I am very grateful for the critique. I am looking forward to tweaking the exercises. And yes I did correct her a few times when I got her at 1 1/2 years old for jumping up with my knee.

  2. kbehan says:

    Yes, if you look at the beginning of the first tape, you can see that you still have this knee reflex and it’s part of why Bootsy avoids making contact. After you get everything else squared away, you can practice pushing her away with your leg and having her power in over that old habit. Finally, I meant to mention not to push her away so hard yet, the primary goal is for her to sustain contact with you.

  3. Christine says:

    Now THAT’S what I’m talking about! This is very helpful to have the videos PLUS Kevin’s comments. It’s akin to the step-by-step that I hoped for but is actually better because the handler has not perfected the technique yet. So these 2 videos with Kevin’s critiques are more helpful than a video of Kevin with an explanation.
    A great BIG thank you to AZDogermanStu for being willing to open himself up to a critique from “The Master” (lol)!

  4. christine randolph says:

    not just that, also you are not paying hundreds of dollars for hours and hours of dog training eitherr..
    i cannot believe Kevin would give all this advice for FREEEEE ! Kevin you are amazing !

  5. AZDogermanStu says:

    I never would have seen that. You mean how I slightly lift up my left knee and then put it down before she makes contact? Ok that makes sense to push softer until the connection is stronger. Should I wait to introduce the toy/bark part until her silent pushing is doing better? Thanks again!

  6. kbehan says:

    Right, it looks like an involuntary response on your part, so as you practice always going backwards that will soften. The point of the bark is to channel her intensity (fear) that’s going into the toy into you. For now though, just concentrate on the push for food with that tight little window of opportunity so that you and she master her being active and taking the initiative. When she’s driving into you, that’s Drive.

  7. AZDogermanStu says:

    Things have been progressing I think, even though it appears as though they have been regressing. The time she spends in avoidance during pushing/tie-out exercise has decreased but she is starting to shut down completely now: lays down and takes longer to boot up to be active. I have only been moving backwards and have been as stationary and silent as a tree until she acts on me. I haven’t been working with toy much and only as you suggested, but if it is in the vicinity she will feed actively even if moments before she was shut down. If I make her really hungry of course, she is more eager to eat. I think that environmental factors may be muddying the waters somewhat, I live with my parents and their two little dachshunds and I am gone a fair amount of time. If I isolated her more from the others dogs and people by crating her during the day and only interacting in training or relaxing situations would I be better able to help her resolve her core stress issues? I feel that if her day is stressful, when I do NDT when I see her, I can only resolve some deep stress because I am resolving daily accumulations of stress? Also she is able relieve some energy by tearing around the back-yard and by instinct responses around the other dogs which is energy that I can’t harness. Thanks a lot!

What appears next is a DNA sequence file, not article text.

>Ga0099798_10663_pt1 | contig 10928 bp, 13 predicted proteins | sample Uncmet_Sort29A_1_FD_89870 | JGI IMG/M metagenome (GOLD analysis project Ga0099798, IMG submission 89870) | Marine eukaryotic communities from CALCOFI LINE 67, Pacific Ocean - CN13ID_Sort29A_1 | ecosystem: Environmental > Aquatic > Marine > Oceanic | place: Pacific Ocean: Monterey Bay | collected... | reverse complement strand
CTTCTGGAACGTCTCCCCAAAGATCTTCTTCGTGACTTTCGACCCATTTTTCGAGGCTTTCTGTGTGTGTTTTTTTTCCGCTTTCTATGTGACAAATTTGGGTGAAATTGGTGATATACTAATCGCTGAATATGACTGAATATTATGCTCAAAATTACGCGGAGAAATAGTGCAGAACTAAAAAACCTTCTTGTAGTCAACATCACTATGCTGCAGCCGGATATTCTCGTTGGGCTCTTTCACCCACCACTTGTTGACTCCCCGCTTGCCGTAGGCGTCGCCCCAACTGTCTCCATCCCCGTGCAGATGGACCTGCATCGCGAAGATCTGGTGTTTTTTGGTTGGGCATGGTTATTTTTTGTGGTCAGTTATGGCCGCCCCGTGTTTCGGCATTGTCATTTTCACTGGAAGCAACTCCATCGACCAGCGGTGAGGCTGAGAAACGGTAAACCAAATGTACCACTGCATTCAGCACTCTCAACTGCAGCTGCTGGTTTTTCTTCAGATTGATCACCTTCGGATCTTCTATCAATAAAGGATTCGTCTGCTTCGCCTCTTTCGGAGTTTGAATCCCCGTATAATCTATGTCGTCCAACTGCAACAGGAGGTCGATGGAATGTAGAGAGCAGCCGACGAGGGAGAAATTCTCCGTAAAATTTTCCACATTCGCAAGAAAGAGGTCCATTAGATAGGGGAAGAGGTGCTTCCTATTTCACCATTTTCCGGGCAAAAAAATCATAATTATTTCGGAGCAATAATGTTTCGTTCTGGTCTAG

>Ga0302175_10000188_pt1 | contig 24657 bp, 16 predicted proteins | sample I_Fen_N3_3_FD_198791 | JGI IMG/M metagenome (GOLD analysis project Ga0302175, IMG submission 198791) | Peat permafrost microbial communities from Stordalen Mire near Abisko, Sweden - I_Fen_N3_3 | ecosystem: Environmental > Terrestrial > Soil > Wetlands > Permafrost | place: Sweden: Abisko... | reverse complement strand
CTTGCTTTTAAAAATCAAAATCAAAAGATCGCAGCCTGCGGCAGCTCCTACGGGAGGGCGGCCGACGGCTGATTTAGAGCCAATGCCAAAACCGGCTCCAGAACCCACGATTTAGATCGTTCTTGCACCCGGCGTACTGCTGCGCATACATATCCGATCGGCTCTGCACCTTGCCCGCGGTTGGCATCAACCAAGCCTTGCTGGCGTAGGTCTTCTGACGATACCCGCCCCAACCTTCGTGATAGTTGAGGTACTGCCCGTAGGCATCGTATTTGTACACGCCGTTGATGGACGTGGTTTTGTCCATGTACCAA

8. kbehan says:

    Right, she is getting her drivey ya-yas out with the other dogs so there is less available for you to work with. BUT, hunger makes the world go round so hang in there to get that active/direct taking initiative energy that she invests in the other dogs. Humans displace more mass than dogs so it’s possible to recapture it over the long haul. On weekends you can pent her up more when you’re around and then after a long time of being cooped up take her out for a post session and then take her for a walk to relax with you. It sounds like you’re finally addressing the core issue with your dog. Keep On Pushing!

  9. AZDogermanStu says:

    Yes, and the core issues with my dog of course, revolved around my parents and their willingness to help me in what I think she needs (NDT), and my ability to stand firm. Its never about the dogs! Am I to understand that cooping her up when I am gone is not appropriate? My parents looked after her yesterday and took her out to go bathroom and drink water on leash every now and then. But they let her out an hour before I came home and she proceeded to wear a track around the perimeter of the yard in a zoom zoom explosion. This evening hopefully I will capture that energy as they agreed to crate until I get home. Thanks, I think things are at a turning point.

  10. Heather says:

    Thank you Kevin for the conference call last evening! The questions and answers were great. You also mentioned in response to one caller about a dog being a path of least resistance, which shed some light on my own situation where essentially I can see that put Happy in a situation he wasn’t ready to handle. It wasn’t my intention, but I think that is what happened.

    I have seen his self control just increase so much with me lately (he and I go for hikes and he swims a bit almost every day), and as a family we spent a couple of nice afternoons with another family and their young dog at the park, so I thought we were ready to combine my normal hikes with the family…not yet I guess if there is unstructured “static” time (ie, rest time for us!) in there. This static time is generally pretty disorganized with a lot of milling around and also the kids start to bicker –I’m hot, tired, you got more water than I did, I want that rock, no it’s mine I saw it first, he splashed me, she scratched me…ay yai yai not a kodak moment and of course I am having to manage kids and dog and husband is going into discipline mode with everyone, add more fuel to the fire. This, however, is just everyday life in a family, some days parents have a lot of purpose and direction, some days less…